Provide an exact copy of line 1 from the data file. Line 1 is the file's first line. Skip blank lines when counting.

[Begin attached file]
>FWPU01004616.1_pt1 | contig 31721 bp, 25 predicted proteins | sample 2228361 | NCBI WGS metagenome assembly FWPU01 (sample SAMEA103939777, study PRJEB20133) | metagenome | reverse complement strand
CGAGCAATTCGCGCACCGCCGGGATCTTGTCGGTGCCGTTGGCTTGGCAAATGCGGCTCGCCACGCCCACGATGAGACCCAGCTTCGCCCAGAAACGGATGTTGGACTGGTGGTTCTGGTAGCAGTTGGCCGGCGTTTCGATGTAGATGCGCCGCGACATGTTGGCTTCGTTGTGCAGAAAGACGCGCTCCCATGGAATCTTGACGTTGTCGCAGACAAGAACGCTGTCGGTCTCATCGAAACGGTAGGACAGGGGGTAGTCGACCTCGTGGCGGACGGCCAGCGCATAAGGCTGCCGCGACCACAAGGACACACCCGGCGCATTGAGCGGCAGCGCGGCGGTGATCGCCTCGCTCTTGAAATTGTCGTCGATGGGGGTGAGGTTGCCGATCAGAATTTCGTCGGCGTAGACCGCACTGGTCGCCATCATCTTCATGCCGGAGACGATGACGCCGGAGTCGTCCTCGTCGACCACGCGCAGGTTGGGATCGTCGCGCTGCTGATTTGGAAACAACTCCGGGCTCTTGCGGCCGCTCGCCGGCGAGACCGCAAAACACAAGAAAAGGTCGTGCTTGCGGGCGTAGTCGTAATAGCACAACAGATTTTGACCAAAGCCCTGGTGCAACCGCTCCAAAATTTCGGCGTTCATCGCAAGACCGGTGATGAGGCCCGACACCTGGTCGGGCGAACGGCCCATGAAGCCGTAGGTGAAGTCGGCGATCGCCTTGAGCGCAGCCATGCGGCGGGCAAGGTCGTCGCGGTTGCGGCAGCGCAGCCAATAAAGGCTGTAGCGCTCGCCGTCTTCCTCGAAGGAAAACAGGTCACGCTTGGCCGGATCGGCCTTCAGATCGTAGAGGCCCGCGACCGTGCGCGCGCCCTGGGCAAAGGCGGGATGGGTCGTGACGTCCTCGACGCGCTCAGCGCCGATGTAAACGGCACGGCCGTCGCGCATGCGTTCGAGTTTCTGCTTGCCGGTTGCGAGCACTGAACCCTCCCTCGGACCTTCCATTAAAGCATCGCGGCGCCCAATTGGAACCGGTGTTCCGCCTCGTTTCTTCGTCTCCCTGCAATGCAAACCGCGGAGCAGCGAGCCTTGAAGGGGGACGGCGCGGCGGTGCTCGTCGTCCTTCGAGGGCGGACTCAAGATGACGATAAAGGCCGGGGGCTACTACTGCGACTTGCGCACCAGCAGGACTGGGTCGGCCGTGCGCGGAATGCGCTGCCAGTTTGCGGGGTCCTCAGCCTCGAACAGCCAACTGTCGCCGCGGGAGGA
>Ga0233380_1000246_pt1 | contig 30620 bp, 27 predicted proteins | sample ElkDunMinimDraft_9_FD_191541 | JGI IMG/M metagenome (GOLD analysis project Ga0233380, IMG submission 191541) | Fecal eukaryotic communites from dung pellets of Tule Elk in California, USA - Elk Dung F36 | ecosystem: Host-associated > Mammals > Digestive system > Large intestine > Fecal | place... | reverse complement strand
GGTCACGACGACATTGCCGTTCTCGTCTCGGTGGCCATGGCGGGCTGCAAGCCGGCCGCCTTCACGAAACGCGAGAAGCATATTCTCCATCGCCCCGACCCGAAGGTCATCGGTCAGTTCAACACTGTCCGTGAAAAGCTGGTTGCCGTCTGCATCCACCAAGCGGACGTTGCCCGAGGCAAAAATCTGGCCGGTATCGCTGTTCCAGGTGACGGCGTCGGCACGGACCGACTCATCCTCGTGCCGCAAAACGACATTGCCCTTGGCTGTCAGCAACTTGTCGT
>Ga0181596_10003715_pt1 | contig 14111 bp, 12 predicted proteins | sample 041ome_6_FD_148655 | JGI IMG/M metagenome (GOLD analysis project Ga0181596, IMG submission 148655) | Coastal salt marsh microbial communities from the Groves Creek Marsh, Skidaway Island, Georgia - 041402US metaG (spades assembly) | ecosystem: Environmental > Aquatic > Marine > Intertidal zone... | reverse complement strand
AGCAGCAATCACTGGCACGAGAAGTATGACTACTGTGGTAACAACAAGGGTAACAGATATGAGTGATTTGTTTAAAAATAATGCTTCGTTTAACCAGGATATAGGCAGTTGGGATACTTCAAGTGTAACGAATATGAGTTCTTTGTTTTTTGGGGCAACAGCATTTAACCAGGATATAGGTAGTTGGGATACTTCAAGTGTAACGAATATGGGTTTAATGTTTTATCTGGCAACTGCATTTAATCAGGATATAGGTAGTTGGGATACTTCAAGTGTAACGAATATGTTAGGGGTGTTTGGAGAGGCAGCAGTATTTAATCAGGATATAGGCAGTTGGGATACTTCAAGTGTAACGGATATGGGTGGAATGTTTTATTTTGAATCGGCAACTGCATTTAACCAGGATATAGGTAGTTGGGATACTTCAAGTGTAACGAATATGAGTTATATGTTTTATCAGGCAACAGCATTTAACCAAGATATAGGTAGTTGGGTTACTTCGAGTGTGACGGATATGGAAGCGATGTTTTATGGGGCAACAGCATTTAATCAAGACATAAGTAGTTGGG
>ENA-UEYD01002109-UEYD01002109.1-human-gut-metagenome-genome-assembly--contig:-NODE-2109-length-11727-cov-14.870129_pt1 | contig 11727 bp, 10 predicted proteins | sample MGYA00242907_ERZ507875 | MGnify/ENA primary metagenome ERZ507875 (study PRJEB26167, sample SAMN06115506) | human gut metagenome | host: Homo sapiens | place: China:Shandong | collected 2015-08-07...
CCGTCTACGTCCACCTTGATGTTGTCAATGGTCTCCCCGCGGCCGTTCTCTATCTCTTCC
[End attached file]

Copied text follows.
>FWPU01004616.1_pt1 | contig 31721 bp, 25 predicted proteins | sample 2228361 | NCBI WGS metagenome assembly FWPU01 (sample SAMEA103939777, study PRJEB20133) | metagenome | reverse complement strand